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Soul Silk by Simin

Soul Silk by Simin

Meet Simin, an experienced Graphic Designer from the prestigious National Institute of Design, India. She felt that traditional methods of printing and mass production of scarves couldn’t add to the uniqueness and character that people deserved to wear. She wanted to create bespoke pieces of wearable art and took inspiration from the ancient art form of silk painting.

Tell us about your Artist’s journey to this point ~ I trained as a Graphic Designer (Degree from National Institute of Design, India) in university. Through my six years of being a student, my fascination for colour on textiles continued to grow.

Coming from a city that was (and still is) the textile capital of India, it was natural for me to be exposed to it on a variety of levels. Graphic design fuelled my obsession for print on textiles.

Soon after graduation I began my experiments with print on scarves. It was a good place to start as I have always been a great fan of wearing scarves. With ample access to block & screen printing, my first attempt was successful as a print job done well, but the satisfaction of what I had in mind was missing. That took me back to researching more techniques. I came across silk painting (which originated in China and slowly found its way to Europe and Asia). Unlike traditional methods that were available to me that could mass produce the same design, painting on silk made mass production of a design near impossible rendering each piece to be unique.

This was it! I could now create a unique scarf, something that could not be copied or mass produced easily.

I worked for a design house called Bandhej for a couple years after graduating and acquired a lot more knowledge on textiles and draping and how form and colour work while a piece of fabric is worn.

I’ve been painting on silk since 1999 and have also experimented with painting on cushion covers, garments and hand bags. Majority of my work is still done on silk scarves.

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How do you navigate the art world? ~ Whilst I was living in India, I was continuously surrounded by artists, designers and creatives. Growing up in a family full of creative people from actors, puppeteers to cinematographers and graphic designers, it was only too natural be actively part of the contemporary art and design world. Moving to Australia 17 years ago, did have its speed bumps along the way. It is only with persistence and with love for what I do that has brought me this far in this beautiful country. Planning and finally executing my online store for my work has had its challenges but has been the most rewarding. Now for reaching out to more like minded people all over the globe.

I strongly believe that, the more artists and designers come together and support each other, whether through collaborations or even through an exchange of ideas it adds great value as a collective to motivate, inspire and create even more!

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Do you pay attention to trends when planning a body of work or how do you approach creating a series? ~ As an artist it is sometimes difficult to go along and constantly pay heed to trends. As most artists, inspiration comes from the smallest things we observe to the endless imagination of one’s own mind. 90 percent of my work flows from the sheer love of what I create. As I have grown as an artist, I have come to realise that when my scarf is actually worn, the artwork is completed. I don’t follow trends or fashion by the book but as I sketch my work, more often than not, surprisingly it begins to take shape in line with some current trends. I do like creating a series of scarf designs based on a subject of inspiration. I believe it is important to tell a story through your work. Collections tell a story.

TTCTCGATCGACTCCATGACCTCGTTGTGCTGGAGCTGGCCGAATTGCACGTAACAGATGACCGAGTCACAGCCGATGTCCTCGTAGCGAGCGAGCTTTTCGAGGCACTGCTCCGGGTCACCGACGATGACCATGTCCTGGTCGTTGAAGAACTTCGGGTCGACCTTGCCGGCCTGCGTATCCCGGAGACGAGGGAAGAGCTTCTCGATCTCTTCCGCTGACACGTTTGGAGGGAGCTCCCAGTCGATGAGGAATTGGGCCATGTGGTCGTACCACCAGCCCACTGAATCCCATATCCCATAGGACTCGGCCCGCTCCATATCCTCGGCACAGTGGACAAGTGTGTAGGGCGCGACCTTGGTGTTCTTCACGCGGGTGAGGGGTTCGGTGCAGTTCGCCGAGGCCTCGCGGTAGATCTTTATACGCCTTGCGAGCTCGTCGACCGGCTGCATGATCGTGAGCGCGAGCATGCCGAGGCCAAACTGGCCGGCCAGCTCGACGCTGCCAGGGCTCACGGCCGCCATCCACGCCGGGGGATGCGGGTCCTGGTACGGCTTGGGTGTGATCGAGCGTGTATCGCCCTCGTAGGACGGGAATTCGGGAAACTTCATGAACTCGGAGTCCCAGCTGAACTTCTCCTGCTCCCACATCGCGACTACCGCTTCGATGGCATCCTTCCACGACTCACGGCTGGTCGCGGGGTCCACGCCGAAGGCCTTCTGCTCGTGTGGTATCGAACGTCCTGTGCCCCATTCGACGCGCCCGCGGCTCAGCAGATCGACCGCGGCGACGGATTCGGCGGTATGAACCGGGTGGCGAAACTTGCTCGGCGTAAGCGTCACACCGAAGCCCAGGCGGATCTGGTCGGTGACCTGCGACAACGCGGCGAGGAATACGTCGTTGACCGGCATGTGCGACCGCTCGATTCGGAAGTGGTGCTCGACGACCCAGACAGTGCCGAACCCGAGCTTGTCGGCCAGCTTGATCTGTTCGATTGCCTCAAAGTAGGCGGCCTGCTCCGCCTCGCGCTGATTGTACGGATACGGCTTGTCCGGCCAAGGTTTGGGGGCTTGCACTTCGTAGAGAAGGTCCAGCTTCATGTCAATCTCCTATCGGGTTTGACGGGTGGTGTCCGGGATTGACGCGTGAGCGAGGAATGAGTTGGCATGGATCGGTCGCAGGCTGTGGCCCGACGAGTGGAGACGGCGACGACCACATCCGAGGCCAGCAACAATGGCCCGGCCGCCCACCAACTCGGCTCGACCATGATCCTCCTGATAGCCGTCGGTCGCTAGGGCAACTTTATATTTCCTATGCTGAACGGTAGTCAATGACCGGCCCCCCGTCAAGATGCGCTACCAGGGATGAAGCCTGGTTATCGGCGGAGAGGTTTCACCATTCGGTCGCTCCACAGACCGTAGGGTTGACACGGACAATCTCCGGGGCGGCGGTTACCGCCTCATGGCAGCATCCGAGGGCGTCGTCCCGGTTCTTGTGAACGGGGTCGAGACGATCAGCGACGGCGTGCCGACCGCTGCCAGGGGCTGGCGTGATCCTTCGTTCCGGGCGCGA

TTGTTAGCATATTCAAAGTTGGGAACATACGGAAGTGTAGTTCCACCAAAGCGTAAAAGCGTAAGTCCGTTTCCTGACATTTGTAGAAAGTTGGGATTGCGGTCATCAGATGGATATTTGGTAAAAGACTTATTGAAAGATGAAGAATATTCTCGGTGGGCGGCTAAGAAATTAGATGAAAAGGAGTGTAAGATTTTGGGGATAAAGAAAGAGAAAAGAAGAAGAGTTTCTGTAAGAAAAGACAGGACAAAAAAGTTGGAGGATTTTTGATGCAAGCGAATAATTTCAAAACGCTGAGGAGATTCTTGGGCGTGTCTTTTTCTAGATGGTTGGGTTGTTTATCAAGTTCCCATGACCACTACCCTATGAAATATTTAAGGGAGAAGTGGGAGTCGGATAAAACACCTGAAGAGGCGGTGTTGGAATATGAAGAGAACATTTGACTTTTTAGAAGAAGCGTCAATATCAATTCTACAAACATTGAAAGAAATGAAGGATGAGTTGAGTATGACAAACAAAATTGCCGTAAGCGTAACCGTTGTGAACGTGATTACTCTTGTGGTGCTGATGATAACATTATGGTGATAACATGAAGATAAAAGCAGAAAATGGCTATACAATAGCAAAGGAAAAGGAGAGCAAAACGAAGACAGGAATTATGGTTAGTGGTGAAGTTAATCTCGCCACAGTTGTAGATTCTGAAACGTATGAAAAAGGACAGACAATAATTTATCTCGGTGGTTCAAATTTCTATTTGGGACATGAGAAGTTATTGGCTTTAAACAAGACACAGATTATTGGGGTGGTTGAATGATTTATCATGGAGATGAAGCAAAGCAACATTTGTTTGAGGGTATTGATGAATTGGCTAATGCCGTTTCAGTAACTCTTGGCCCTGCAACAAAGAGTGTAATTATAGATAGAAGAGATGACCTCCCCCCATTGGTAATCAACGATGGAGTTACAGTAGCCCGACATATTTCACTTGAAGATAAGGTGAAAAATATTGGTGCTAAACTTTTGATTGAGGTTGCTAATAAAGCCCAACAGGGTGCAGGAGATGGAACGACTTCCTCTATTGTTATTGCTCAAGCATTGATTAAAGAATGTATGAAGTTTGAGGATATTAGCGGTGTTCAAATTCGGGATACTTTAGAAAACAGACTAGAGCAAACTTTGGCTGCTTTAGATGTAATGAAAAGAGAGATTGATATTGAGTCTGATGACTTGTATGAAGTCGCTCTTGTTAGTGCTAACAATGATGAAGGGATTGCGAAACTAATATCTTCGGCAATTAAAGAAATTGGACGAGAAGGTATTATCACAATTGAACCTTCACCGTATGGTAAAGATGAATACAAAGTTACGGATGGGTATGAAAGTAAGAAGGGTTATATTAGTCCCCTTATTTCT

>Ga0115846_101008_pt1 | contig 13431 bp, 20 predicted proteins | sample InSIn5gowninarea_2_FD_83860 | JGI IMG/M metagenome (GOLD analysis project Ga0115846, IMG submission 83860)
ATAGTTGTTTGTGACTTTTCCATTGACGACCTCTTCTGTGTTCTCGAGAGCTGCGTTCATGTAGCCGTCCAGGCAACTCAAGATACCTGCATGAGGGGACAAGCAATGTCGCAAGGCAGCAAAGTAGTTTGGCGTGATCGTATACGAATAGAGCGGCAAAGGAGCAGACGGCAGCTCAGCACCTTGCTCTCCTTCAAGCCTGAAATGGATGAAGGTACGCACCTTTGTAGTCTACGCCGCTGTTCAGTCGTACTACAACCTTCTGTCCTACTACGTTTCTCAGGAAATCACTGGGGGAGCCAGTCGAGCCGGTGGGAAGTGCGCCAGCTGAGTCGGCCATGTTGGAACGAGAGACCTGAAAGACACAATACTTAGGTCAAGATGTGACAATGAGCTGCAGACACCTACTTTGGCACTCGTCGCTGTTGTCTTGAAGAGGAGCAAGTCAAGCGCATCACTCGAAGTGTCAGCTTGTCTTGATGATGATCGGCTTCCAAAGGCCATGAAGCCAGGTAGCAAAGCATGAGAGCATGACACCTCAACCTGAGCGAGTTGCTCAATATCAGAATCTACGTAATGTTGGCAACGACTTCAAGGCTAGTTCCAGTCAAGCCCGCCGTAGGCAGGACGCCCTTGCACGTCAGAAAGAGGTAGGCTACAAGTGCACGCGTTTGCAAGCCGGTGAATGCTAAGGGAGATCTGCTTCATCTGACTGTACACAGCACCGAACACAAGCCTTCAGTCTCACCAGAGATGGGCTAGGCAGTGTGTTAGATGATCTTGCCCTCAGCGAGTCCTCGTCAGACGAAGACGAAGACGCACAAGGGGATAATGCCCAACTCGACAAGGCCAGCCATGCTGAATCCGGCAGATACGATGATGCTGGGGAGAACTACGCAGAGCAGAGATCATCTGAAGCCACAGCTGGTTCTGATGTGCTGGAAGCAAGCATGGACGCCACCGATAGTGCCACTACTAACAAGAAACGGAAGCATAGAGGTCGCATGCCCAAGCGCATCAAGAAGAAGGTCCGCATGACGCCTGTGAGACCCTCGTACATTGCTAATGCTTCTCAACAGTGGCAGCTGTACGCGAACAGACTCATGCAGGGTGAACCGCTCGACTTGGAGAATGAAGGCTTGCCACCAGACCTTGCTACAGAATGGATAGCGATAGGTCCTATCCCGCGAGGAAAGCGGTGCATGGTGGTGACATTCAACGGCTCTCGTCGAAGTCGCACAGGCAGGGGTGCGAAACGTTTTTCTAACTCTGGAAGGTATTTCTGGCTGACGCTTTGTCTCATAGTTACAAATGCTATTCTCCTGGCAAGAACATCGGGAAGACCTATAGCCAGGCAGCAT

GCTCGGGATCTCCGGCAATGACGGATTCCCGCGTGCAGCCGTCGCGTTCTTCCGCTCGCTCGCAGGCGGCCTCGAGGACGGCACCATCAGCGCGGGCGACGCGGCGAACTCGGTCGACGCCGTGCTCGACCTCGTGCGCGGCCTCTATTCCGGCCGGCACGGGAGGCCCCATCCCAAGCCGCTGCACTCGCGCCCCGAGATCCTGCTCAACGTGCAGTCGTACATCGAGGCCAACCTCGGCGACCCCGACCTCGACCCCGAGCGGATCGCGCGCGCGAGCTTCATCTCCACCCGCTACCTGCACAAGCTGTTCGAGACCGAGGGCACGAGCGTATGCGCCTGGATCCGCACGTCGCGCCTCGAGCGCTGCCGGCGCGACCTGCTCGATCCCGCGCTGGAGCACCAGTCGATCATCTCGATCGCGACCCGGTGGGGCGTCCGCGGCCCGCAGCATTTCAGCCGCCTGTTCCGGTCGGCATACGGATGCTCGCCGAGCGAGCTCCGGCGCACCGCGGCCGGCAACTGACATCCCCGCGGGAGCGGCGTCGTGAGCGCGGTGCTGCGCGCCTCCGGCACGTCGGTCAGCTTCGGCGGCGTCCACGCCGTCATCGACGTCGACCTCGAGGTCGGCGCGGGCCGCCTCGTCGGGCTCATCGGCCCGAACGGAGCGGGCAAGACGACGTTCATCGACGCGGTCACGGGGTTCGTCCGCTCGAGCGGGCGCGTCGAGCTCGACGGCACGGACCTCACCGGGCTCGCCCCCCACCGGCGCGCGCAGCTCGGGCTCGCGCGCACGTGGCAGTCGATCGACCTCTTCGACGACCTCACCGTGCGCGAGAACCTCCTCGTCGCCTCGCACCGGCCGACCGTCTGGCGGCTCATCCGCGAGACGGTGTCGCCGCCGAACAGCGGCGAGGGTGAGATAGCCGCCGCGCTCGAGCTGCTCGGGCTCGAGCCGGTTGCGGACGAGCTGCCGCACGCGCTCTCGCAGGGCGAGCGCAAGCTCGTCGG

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What motivates you? ~ As Graphic Designer turned Textile Artist, you will find that some of my work has influences from graphics, geometry, typography and calligraphy. I’m greatly influenced with how form and colour work when in movement, here movement is created when the scarf is draped.

I’m inspired by my surroundings, from nature to tribal art forms and from famous painters to my vivid imagination. Sometimes the simplest of observations of the world around me will motivate me to sketch out a scarf. From the forms and colours on a tree bark, to the zoomed in texture of my dog’s fur or from the shadows on a wall; there’s a beautiful scarf waiting to be painted. More often than not I tend to simplify the forms I see so that when draped, the completed artwork is not too cluttered.

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How do you plan your art related activities each year? ~ It has been sometime since I’ve taken a serious look at planning my art activities. In the past I’ve gone with the flow of what was going on around me. In 2018 I decided to plan more of my activities so that I was better able to create collections in tune with seasons. After all, I do want my scarves to be worn and loved by my customers.

I have been very fortunate this year as I have actively showcased my work online, to be invited by my university overseas to have an exhibition of my work also followed by a small workshop in silk painting.

Being a mother of two beautiful teenage twin girls also plays a huge role in the way I plan my work.

More Information:


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